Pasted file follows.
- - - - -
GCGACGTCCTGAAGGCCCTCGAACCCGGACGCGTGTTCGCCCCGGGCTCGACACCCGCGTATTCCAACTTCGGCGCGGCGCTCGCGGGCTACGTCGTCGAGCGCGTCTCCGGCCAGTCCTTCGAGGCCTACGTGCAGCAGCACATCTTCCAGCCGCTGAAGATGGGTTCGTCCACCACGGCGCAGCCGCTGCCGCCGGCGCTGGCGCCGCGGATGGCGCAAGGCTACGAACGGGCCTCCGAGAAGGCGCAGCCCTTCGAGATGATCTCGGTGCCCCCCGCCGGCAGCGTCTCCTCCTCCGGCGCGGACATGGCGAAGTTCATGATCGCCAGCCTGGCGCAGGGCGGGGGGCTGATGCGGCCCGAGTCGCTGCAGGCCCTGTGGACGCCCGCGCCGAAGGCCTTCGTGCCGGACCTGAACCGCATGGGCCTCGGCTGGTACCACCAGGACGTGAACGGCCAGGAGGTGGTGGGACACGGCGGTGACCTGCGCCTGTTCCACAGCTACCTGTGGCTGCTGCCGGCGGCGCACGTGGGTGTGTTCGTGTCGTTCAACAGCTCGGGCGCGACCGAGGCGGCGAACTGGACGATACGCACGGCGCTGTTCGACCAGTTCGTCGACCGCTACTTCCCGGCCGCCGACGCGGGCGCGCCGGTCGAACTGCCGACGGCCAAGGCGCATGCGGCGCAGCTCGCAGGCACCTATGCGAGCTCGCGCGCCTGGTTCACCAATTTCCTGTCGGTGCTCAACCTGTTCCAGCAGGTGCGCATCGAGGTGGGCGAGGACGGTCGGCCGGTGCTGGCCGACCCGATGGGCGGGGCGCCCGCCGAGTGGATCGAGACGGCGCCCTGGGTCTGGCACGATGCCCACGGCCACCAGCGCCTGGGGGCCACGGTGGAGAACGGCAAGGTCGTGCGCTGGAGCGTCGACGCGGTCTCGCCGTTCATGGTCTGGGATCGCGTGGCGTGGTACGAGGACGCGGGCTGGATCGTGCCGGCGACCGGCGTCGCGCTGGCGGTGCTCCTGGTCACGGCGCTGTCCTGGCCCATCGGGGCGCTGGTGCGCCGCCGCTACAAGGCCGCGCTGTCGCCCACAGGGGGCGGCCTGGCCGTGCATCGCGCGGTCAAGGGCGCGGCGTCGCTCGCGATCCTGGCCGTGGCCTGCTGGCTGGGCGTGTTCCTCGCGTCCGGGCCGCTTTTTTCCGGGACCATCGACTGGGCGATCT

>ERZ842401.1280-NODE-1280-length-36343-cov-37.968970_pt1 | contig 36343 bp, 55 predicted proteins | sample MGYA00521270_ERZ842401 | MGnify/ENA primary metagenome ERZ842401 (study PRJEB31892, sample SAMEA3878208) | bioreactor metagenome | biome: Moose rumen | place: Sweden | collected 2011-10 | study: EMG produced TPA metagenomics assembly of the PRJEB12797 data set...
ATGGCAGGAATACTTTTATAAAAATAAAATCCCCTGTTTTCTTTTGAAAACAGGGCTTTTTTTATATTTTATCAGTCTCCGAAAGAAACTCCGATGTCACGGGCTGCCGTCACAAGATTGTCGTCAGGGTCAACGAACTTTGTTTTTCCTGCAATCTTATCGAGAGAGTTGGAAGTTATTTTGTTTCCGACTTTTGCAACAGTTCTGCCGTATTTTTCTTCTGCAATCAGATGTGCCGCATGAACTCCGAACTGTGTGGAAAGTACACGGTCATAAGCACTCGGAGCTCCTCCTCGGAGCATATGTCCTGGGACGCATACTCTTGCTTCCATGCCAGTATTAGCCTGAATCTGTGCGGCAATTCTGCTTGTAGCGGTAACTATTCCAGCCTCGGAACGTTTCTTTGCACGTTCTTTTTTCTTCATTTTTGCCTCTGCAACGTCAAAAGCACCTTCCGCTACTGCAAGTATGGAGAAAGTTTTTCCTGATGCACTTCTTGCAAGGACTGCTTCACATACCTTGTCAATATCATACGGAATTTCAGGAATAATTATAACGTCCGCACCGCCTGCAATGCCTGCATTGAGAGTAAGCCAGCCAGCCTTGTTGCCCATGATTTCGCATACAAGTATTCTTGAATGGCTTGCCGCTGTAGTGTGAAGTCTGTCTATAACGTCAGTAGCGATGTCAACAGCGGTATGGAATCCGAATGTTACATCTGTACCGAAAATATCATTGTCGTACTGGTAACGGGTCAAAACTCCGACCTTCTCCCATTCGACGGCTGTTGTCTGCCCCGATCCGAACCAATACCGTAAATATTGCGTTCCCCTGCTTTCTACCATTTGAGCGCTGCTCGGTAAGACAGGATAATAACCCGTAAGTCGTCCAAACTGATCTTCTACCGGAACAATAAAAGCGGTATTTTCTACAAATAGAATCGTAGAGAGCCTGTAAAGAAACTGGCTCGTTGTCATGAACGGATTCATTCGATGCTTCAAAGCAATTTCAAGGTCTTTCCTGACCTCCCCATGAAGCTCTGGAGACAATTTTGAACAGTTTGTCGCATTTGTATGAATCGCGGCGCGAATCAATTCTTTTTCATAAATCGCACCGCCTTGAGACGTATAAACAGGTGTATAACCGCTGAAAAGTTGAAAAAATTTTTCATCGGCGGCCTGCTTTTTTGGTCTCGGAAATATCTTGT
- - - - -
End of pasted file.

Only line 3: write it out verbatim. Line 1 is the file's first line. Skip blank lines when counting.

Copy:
ATGGCAGGAATACTTTTATAAAAATAAAATCCCCTGTTTTCTTTTGAAAACAGGGCTTTTTTTATATTTTATCAGTCTCCGAAAGAAACTCCGATGTCACGGGCTGCCGTCACAAGATTGTCGTCAGGGTCAACGAACTTTGTTTTTCCTGCAATCTTATCGAGAGAGTTGGAAGTTATTTTGTTTCCGACTTTTGCAACAGTTCTGCCGTATTTTTCTTCTGCAATCAGATGTGCCGCATGAACTCCGAACTGTGTGGAAAGTACACGGTCATAAGCACTCGGAGCTCCTCCTCGGAGCATATGTCCTGGGACGCATACTCTTGCTTCCATGCCAGTATTAGCCTGAATCTGTGCGGCAATTCTGCTTGTAGCGGTAACTATTCCAGCCTCGGAACGTTTCTTTGCACGTTCTTTTTTCTTCATTTTTGCCTCTGCAACGTCAAAAGCACCTTCCGCTACTGCAAGTATGGAGAAAGTTTTTCCTGATGCACTTCTTGCAAGGACTGCTTCACATACCTTGTCAATATCATACGGAATTTCAGGAATAATTATAACGTCCGCACCGCCTGCAATGCCTGCATTGAGAGTAAGCCAGCCAGCCTTGTTGCCCATGATTTCGCATACAAGTATTCTTGAATGGCTTGCCGCTGTAGTGTGAAGTCTGTCTATAACGTCAGTAGCGATGTCAACAGCGGTATGGAATCCGAATGTTACATCTGTACCGAAAATATCATTGTCGTACTGGTAACGGGTCAAAACTCCGACCTTCTCCCATTCGACGGCTGTTGTCTGCCCCGATCCGAACCAATACCGTAAATATTGCGTTCCCCTGCTTTCTACCATTTGAGCGCTGCTCGGTAAGACAGGATAATAACCCGTAAGTCGTCCAAACTGATCTTCTACCGGAACAATAAAAGCGGTATTTTCTACAAATAGAATCGTAGAGAGCCTGTAAAGAAACTGGCTCGTTGTCATGAACGGATTCATTCGATGCTTCAAAGCAATTTCAAGGTCTTTCCTGACCTCCCCATGAAGCTCTGGAGACAATTTTGAACAGTTTGTCGCATTTGTATGAATCGCGGCGCGAATCAATTCTTTTTCATAAATCGCACCGCCTTGAGACGTATAAACAGGTGTATAACCGCTGAAAAGTTGAAAAAATTTTTCATCGGCGGCCTGCTTTTTTGGTCTCGGAAATATCTTGT